I Gave up Gossip for Lent

by Dena Dyer @DenaJDyer

“Even now,” declares the Lord, “return to me with all your heart, with fasting and weeping and mourning.”                                                                                                              Joel 2:12 NIV

A few years ago, I gave up gossip for Lent. That may not seem like a big deal to you, but I was raised as a die-hard, ultra-conservative Southern Baptist, and fasting was never, ever talked about in our church.

Trying something new in the spiritual realm was a bit scary. However, since learning about the tradition of fasting during the weeks leading up to Easter in order to concentrate more fully on spiritual things, I’d been intrigued. So, after God began nudging me toward a Lenten fast, I prayed, “Okay, Lord, I’ll do it. What do you want me to give up? Fries? Soft drinks?” I thought I could lose a few pounds and get more spiritual. Definitely a win-win situation, from my vantage point.

Then the Holy Spirit said, “Give up gossip.”

Well . . . that should be easy, I thought. I never talk about other people. And I don’t like it when other people do. Sure, that’ll be a cinch!

Just call me “Self-righteous Sally.”

I didn’t realize how addicted I was, until I had to give it up. Day one of my fast, I noticed uncomfortably that I really missed gossip: with girlfriends (although we usually called them “prayer requests”), from entertainment magazines (they’re not called “guilty pleasures” for nothing), and from gossip-type television shows.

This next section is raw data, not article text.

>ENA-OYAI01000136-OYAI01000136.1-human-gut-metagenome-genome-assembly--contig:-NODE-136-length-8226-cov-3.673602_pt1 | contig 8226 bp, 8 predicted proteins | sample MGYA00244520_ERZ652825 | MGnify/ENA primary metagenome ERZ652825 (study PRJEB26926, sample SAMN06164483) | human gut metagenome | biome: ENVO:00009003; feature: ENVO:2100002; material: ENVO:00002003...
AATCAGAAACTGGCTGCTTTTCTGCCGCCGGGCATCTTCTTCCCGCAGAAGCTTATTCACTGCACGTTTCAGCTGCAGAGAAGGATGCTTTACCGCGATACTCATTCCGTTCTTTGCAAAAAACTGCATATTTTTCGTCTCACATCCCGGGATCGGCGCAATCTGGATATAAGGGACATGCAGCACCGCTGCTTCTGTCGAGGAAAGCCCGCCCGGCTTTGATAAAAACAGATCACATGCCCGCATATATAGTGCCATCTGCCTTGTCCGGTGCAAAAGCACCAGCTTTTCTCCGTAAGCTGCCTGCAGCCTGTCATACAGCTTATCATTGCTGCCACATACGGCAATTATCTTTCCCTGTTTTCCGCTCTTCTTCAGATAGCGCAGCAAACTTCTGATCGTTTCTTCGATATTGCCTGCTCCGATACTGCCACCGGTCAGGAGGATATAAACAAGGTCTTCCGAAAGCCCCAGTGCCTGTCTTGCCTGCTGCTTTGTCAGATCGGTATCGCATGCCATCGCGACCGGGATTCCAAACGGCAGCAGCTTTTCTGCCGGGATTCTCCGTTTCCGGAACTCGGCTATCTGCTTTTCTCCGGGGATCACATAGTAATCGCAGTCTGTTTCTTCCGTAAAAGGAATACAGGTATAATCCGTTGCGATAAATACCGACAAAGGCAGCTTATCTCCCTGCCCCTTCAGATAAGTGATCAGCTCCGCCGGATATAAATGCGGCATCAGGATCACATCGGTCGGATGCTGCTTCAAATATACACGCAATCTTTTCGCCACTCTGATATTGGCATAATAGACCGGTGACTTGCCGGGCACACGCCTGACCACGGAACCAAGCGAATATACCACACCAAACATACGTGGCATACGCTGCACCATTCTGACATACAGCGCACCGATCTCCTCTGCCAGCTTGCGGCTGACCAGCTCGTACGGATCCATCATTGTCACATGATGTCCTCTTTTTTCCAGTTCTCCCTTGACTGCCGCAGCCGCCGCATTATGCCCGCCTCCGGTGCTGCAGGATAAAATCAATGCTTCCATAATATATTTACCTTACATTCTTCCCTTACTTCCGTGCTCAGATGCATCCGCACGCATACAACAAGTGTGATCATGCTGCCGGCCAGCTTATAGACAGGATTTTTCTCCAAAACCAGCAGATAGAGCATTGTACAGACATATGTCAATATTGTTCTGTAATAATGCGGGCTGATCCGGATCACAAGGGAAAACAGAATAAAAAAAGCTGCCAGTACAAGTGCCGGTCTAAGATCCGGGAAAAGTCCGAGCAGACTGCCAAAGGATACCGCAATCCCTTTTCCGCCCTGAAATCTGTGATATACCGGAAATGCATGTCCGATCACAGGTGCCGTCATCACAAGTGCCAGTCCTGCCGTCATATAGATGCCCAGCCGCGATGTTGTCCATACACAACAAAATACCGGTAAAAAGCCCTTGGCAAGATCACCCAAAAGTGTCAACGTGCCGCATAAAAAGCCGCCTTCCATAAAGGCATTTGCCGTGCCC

I had always justified my need for the latest celebrity news by telling myself that I was simply keeping tabs on the arts, my chosen field. The problem was that gossip didn’t just inform my viewing. I also regularly read Internet articles about celebrities, which fueled my desire to watch shows and read magazines about them. Those habits made me less content with my body and material possessions, as well as the level of obscurity I “enjoyed” in my career.

God chose that time to show me clearly how I had let sins like gossip sneak into my life. After all, I had told myself, gossip was not lust or murder or adultery. It was a tiny slip-up, and everyone should be allowed one or two a day, right?

Clearly, God has a lot of patience with me. Once I got past rationalizations, excuses, and justification, I confessed and asked the Lord to forgive me. He also used the season of Lent to heal a relationship which had been strained by gossip.